Washington Township High School nationally recognized for outstanding community service

The Jefferson Award Foundation named the school “Top Ambassador School” for the second consecutive year

The Washington Township High School Students In Action club performed 144,493 hours of service this year, and raised more than $164,000 for charity and local community members in need. In doing so, the school was named the “Top Ambassador School” in the nation, recognized for community service and leadership efforts through the Jefferson Awards Foundation for the second consecutive year.

Washington Township joined the Jefferson Awards Foundation Students in Action program four years ago. According to the Jefferson Award Foundation website, Students in Action “develops high school students into community leaders.” Working under three pillars — leadership, engagement and impact — the students work to meet seven goals: engage the school community; establish an effective leadership team; expand volunteer capacity; expand financial capacity; tell service stories; grow and expand the mission of SIA; and innovate.

Members of Washington Township’s SIA prepare annual reports on the service performed by students that year, as well as create a multi-media presentation on their community impact.

“This is a really big school and everybody needs somebody to rely on sometimes and our club can help people who need that help,” freshman Alyssa Green said. “It makes me happy to know we’re being recognized. I like going to school here because we do things like this.”

Washington Township was named the №1 service leadership school in the state in 2013 and 2014, and was named №3 and №1 in the nation those same years. By receiving such high recognition, the high school earned a place in the elite “Ambassador Schools” program. Ambassador schools are those that have won first in their region twice in a row.

According to community advisor Josh Aronovitch, there are fewer than 10 schools that have reached the ambassador level. This year, Washington Township competed against six schools across the country, each judging each other’s written reports and multi-media presentations. The school with the highest rating is named the “Top Ambassador School,” a title Washington Township High School has received two years in a row.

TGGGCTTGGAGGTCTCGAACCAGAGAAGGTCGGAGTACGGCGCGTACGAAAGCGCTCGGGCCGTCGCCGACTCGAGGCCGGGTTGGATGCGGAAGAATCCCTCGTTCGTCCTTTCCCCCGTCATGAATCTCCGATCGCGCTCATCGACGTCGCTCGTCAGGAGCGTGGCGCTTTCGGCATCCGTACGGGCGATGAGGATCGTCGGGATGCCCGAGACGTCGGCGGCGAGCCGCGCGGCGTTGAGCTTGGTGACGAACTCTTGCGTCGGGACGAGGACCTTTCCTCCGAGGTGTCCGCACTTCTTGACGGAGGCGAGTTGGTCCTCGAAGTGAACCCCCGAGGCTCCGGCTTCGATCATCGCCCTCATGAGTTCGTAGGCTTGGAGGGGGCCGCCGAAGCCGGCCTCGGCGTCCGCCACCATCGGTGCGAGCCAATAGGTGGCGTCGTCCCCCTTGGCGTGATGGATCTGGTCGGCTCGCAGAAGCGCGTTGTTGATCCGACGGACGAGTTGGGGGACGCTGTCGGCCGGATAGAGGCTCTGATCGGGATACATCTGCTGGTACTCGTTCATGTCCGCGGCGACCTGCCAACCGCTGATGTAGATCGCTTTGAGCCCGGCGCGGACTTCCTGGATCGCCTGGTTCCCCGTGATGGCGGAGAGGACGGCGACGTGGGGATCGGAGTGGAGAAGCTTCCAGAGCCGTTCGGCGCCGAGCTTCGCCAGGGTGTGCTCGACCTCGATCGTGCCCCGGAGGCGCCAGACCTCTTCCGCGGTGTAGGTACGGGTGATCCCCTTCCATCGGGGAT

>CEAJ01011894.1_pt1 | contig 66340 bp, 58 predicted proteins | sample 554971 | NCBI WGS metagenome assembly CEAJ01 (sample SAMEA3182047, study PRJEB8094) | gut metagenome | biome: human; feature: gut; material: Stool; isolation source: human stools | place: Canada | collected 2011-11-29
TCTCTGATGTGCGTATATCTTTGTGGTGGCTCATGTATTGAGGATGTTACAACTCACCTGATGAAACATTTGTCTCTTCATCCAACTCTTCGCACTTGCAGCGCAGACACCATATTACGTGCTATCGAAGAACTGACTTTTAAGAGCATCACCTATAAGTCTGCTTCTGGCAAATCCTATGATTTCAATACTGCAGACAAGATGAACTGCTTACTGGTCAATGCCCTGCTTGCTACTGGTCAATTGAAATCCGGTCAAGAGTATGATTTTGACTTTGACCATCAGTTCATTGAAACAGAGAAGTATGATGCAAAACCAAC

“More than anything, community service is what defines Washington Township, what makes us unique,” Aronovitch said. “It’s great for SIA to have the ability to compile that service, share stories of it and get national recognition for the community as a whole.”

SIA collaborated with the Changing Our World Project and the middle school Future Acts clubs, along with numerous community members, to raise more than $53,000 in this year’s Helping Hands Hoagie Sale, benefiting local families facing serious illnesses. Other notable projects include the Blanket Project, where more than 700 blankets were made, some being sold to raise money for local residents and teachers in need, as well as some being donated to shelters, and a carnation sale on Valentine’s Day.

“Any school can have great classes and academics, but the focus on service here teaches students to be a part of something bigger than themselves,” Aronovitch said. “That’s truly invaluable.”

Of the 43 SIA club members, freshmen Lauren Faustino, Alyssa Bollendorf and Green, sophomore Diana Chan and seniors Ben Curwin and Ally Gracie will attend the annual Jefferson Awards national ceremonies in Washington, D.C., on June 22.

Having the students involved is really going to be a fantastic opportunity for them to learn all of these different life skills,” faculty co-advisor Lindsay Radziak said. “They are setting the example for how service really does make a difference.”

According to Curwin, who joined SIA two years ago and attended the national ceremony last year, the event will begin with one-minute speeches by all of those who received the Jefferson Awards. Later, students will attend workshops to meet other students and community service figures, visit the capital building to speak with senators and attend a black-tie dinner where awards will be distributed.

“We don’t do this because we want the recognition, but it is nice to be recognized for it so other states and people across the nation can see the work that we do here,” faculty co-advisor Eisa Jackson said. “When they see how much we really do, we hope more kids will get involved because they see what is going on and find a place for them to get involved as well.”

To watch the SIA video to promote the 2016–17 school year service projects, visit https://www.youtube.com/watch?v=BOdFUFVo38w&feature=youtu.be.